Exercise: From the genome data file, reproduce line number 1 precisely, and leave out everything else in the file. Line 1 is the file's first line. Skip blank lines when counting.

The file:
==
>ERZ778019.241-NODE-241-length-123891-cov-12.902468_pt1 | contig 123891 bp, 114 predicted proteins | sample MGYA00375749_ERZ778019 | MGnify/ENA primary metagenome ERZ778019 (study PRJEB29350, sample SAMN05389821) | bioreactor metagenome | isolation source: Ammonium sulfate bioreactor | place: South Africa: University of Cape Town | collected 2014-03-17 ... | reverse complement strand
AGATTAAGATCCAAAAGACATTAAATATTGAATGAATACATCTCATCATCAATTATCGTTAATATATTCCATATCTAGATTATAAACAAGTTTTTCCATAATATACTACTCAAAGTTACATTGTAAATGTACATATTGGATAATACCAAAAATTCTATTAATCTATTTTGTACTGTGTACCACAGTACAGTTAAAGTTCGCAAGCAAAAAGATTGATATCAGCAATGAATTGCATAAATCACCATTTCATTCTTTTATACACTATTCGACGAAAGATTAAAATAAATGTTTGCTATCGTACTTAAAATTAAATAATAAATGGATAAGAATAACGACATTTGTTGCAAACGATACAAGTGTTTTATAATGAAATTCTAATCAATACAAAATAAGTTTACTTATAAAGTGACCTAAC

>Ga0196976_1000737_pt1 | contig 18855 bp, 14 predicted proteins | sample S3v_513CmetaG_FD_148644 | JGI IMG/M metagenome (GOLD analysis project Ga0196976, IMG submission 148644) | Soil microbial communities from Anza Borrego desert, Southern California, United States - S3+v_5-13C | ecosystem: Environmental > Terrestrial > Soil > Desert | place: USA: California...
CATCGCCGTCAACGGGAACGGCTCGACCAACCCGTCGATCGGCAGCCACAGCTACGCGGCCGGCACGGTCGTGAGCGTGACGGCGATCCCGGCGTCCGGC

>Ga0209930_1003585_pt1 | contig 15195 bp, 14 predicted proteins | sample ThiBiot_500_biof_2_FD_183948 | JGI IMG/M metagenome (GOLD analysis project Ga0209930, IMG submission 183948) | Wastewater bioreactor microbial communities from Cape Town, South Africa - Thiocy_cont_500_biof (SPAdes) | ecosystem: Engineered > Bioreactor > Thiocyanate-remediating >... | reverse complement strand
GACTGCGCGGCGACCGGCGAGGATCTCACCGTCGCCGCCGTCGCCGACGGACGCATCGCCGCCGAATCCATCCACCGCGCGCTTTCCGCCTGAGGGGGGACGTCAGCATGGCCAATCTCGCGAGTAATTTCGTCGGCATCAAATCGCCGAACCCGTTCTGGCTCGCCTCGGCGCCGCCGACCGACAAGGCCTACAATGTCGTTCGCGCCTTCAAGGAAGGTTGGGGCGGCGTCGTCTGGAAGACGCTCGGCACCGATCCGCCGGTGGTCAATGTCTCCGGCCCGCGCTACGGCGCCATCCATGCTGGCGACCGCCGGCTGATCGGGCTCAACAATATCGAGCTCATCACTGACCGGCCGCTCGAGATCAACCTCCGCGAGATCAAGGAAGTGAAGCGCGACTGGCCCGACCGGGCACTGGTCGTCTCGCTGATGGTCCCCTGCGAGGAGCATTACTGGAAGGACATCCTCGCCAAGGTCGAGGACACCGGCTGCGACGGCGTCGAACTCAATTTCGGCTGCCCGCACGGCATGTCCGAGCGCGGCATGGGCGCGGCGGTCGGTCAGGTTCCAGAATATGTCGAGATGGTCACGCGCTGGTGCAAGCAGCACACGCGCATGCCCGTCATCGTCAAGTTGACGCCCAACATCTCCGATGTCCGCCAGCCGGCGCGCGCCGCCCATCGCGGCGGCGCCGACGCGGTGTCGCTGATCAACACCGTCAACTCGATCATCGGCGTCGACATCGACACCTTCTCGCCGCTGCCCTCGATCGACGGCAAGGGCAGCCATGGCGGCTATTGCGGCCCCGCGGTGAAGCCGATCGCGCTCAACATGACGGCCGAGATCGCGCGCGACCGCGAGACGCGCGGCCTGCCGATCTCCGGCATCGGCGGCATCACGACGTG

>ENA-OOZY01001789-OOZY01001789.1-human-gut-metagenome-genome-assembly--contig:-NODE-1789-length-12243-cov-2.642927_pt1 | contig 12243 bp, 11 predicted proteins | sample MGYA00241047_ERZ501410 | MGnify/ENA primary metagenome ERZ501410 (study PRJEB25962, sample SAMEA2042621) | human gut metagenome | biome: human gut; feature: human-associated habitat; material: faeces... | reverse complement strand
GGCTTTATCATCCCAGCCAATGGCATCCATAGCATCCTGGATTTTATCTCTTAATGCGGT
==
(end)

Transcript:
>ERZ778019.241-NODE-241-length-123891-cov-12.902468_pt1 | contig 123891 bp, 114 predicted proteins | sample MGYA00375749_ERZ778019 | MGnify/ENA primary metagenome ERZ778019 (study PRJEB29350, sample SAMN05389821) | bioreactor metagenome | isolation source: Ammonium sulfate bioreactor | place: South Africa: University of Cape Town | collected 2014-03-17 ... | reverse complement strand